Baccarat Baccarat flash during the wash & the peek stack


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Flash During the Wash

In the simplest application, following a wash, the cards can be flashed as they are squared on their sides. ' This technique—shared with me by a dealer who worked the baccarat pit for mariyqrekrs—starts with a packet of cards on their side. The fingers of ■ the hand holding the cards twist in opposite directions, thus fanning the cards (Fig. 19). The hand holding thef cards remains stationary for two to three seconds ' as the other hand keeps moving back and forth, ^s if squaring them. A small slug is memorized by the agent during this . move.


As different slugs hit the layout/cheaters might only catch a small part of the slug, yet still have a huge advantage. If a qUick slug was memorized during this flash that consisted of 9, 3, 5,7, K, and 9, and a round is played with the 9/3,5, and 7 in order (four cards depleted from the slug), the cheaters are still a big favorite betting the banker on the next hand.'.(They, will start their hand with a nine1 while the bank starts with a zero (the king). These scams doht'ilways have to work perfecdy itp be successful, or to make money.

Peek Stack

Although its possible for the dealer to look into his riffle and memorize cards as they fall, a more subde method involves an agent peeking the riffle from behind. The dealer never has to lbok down at his shuffle. Here's the technique used with the dilution shuffle. The dealer breaks the eight decks into two piles, four decks to the right and four decks to the left.

At this point, not a single card's position is known.

The dealer grabs from both piles, shuffling one card on top from the left packet. This card is flashed to the agent sitting on,the dealer'? right (Fig. 20). The packet is pushed forward, then half is taken with the right hand as the left hand takes a grab from the left.

Again, the left hand shuffles one card on top. This Fig. 20 - The peek stack



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The peek stack card is also flashed as its added to the slug, and the process continues. Taking grabs from the right and center piles, the packets are first assembled momentarily with the slug oh top. Now the dealer can break the top half to the right, enabling him to flash another top card, building the slug one card at a time. About ten cards can be flashed during the first pass, and more can be added during the second pass. The goal is to peek and remember a ten-to twelve-card slug; ensuring at least one cinch hand.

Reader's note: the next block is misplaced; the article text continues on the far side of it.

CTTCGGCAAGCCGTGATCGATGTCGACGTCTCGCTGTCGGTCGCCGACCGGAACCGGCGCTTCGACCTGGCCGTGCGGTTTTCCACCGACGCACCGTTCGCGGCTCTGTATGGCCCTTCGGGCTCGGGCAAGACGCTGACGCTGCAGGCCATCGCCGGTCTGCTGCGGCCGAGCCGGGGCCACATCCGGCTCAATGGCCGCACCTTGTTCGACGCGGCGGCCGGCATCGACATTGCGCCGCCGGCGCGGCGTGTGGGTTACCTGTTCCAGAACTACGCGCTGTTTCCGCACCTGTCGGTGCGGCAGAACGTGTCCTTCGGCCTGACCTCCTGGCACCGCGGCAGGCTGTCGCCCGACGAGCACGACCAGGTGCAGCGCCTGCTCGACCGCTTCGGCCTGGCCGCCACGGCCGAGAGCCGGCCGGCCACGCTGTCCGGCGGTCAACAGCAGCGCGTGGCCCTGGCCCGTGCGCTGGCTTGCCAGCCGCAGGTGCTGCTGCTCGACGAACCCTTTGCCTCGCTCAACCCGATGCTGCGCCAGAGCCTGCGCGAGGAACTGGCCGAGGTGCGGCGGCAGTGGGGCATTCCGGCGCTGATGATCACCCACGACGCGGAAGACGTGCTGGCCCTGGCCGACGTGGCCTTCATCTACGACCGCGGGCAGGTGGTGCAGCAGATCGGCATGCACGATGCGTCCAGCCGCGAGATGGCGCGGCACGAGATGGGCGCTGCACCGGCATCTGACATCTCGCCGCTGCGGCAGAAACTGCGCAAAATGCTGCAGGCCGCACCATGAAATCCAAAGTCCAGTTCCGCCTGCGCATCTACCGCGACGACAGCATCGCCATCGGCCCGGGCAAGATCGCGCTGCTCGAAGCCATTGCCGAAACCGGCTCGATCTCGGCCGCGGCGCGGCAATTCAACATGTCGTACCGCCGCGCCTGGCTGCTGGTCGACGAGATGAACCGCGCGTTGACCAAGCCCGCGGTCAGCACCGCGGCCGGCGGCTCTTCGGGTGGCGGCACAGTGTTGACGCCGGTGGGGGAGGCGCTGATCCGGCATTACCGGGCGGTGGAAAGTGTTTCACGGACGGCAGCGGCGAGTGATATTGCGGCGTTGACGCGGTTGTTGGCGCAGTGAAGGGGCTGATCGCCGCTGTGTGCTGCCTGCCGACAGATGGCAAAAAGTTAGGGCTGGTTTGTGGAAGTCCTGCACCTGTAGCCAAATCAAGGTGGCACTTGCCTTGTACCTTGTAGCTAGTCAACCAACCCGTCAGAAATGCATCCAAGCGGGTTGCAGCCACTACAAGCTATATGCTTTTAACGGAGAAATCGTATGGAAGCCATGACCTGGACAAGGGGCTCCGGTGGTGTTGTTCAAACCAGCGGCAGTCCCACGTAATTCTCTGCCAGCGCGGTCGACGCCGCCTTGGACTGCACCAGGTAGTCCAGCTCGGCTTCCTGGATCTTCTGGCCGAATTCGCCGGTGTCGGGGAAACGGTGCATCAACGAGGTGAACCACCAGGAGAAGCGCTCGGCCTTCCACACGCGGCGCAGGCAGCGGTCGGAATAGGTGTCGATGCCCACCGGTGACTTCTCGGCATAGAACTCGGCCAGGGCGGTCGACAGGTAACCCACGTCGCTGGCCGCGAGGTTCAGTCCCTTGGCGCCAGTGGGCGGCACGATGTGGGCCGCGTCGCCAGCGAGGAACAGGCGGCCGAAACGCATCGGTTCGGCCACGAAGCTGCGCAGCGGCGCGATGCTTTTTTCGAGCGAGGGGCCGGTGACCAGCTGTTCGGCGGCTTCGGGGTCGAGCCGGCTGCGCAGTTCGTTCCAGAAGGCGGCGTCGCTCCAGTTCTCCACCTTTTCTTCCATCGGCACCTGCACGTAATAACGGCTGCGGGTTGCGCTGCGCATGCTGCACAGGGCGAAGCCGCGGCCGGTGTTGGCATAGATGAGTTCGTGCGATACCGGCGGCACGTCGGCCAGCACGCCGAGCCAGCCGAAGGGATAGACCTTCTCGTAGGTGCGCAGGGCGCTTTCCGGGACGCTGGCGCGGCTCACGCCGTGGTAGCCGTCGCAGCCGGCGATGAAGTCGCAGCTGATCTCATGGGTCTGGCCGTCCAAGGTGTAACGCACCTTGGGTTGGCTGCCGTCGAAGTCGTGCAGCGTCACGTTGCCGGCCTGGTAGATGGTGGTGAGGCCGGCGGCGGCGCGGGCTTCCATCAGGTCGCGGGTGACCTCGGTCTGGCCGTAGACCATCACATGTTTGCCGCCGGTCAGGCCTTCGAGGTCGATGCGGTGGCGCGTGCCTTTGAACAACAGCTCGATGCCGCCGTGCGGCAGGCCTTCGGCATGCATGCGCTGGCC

Adding and flashing two cards during;a.single riffle doubles'the size of the slug, but the skill required is harder. If the cards are fanned during the riffle, evenlarger slugs can fro built. The number of riffles-needed to build a playable slug depends on the dealers skill. This is one scam where you can expect the dealer to have a little experience working the pasteboards.

Slugs and Technology

In late 1998, Gaming Today reported the-following story: ‘


The scam targetted Shuffle Masters first multi deck shuffler. In the final phase of the mechanical shuffling process, after the shuffle ims complete, all decks were moved from one long vertical bin to another.. Only they weren't moved as a unit, they were moved one at a time.'.'|^tfr,,^^iction happening about one foot above the table, and with a hidden camera at table level, each card was exposed to the camera for slow motion analysis. The scam proved to be a multi million-dollar score, resulting in the machine being retrofitted with a custom cover to protect the shuffling process.-

pfcln an overseas scam, a novel combination of technology and sleight-of-hand was attempted. In the final phase of the shuffling procedure, the dealer would riffle one last time and split into two piles. Again, with the help of a hidden camera, video transmitter, and a remote video receiving station, the riffling action of the shuffle was videotaped at table level. The riffle wa.s angled forward and more pointed than usual, and this is what alerted surveillance. As the dealer squared the deck, the halves


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were angled, pushed through each other (Fig. 22), and moved to two piles (Fig. 23). The false shuffle is known as a 'push through' (see the poker chapter), and effectively retains the order of the flashed cards. Video technology enabled the cheaters to build a slug as the dealer was shuffling during the last phase of the procedure.

As you can see, numerous techniques have evolved for exploiting slugs'in baccarat, and will continue to do so. When a new technological angle surfaces, expect baccarat, and baccarat slugs, to be a likely target.